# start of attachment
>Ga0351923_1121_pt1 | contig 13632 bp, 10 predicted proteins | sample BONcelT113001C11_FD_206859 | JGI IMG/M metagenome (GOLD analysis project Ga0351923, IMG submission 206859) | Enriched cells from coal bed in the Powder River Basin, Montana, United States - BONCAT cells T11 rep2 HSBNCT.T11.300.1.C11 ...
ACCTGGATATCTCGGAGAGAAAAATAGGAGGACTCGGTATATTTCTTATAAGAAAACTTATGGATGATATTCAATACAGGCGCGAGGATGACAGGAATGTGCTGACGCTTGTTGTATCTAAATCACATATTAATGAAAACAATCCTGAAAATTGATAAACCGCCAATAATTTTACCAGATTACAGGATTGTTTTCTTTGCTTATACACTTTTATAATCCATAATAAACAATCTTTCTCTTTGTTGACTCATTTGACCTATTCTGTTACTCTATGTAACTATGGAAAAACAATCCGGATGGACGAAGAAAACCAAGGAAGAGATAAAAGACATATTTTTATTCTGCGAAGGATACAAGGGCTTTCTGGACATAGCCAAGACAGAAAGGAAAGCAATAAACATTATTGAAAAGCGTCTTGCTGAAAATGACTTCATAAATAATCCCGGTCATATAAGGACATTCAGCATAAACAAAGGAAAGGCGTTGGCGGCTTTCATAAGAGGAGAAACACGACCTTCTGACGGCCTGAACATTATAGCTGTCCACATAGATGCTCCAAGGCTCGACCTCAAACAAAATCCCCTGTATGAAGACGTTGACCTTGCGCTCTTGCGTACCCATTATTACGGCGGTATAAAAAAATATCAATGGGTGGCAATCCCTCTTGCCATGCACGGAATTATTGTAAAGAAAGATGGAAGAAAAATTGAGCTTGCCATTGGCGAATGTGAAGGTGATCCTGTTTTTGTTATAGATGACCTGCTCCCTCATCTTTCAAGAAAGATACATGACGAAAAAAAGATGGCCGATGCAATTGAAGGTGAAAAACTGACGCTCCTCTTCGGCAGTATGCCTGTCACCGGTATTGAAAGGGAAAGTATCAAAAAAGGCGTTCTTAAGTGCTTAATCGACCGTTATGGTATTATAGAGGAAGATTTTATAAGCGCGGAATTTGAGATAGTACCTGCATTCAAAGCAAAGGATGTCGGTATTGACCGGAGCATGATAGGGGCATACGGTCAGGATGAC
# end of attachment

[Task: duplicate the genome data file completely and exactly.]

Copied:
>Ga0351923_1121_pt1 | contig 13632 bp, 10 predicted proteins | sample BONcelT113001C11_FD_206859 | JGI IMG/M metagenome (GOLD analysis project Ga0351923, IMG submission 206859) | Enriched cells from coal bed in the Powder River Basin, Montana, United States - BONCAT cells T11 rep2 HSBNCT.T11.300.1.C11 ...
ACCTGGATATCTCGGAGAGAAAAATAGGAGGACTCGGTATATTTCTTATAAGAAAACTTATGGATGATATTCAATACAGGCGCGAGGATGACAGGAATGTGCTGACGCTTGTTGTATCTAAATCACATATTAATGAAAACAATCCTGAAAATTGATAAACCGCCAATAATTTTACCAGATTACAGGATTGTTTTCTTTGCTTATACACTTTTATAATCCATAATAAACAATCTTTCTCTTTGTTGACTCATTTGACCTATTCTGTTACTCTATGTAACTATGGAAAAACAATCCGGATGGACGAAGAAAACCAAGGAAGAGATAAAAGACATATTTTTATTCTGCGAAGGATACAAGGGCTTTCTGGACATAGCCAAGACAGAAAGGAAAGCAATAAACATTATTGAAAAGCGTCTTGCTGAAAATGACTTCATAAATAATCCCGGTCATATAAGGACATTCAGCATAAACAAAGGAAAGGCGTTGGCGGCTTTCATAAGAGGAGAAACACGACCTTCTGACGGCCTGAACATTATAGCTGTCCACATAGATGCTCCAAGGCTCGACCTCAAACAAAATCCCCTGTATGAAGACGTTGACCTTGCGCTCTTGCGTACCCATTATTACGGCGGTATAAAAAAATATCAATGGGTGGCAATCCCTCTTGCCATGCACGGAATTATTGTAAAGAAAGATGGAAGAAAAATTGAGCTTGCCATTGGCGAATGTGAAGGTGATCCTGTTTTTGTTATAGATGACCTGCTCCCTCATCTTTCAAGAAAGATACATGACGAAAAAAAGATGGCCGATGCAATTGAAGGTGAAAAACTGACGCTCCTCTTCGGCAGTATGCCTGTCACCGGTATTGAAAGGGAAAGTATCAAAAAAGGCGTTCTTAAGTGCTTAATCGACCGTTATGGTATTATAGAGGAAGATTTTATAAGCGCGGAATTTGAGATAGTACCTGCATTCAAAGCAAAGGATGTCGGTATTGACCGGAGCATGATAGGGGCATACGGTCAGGATGAC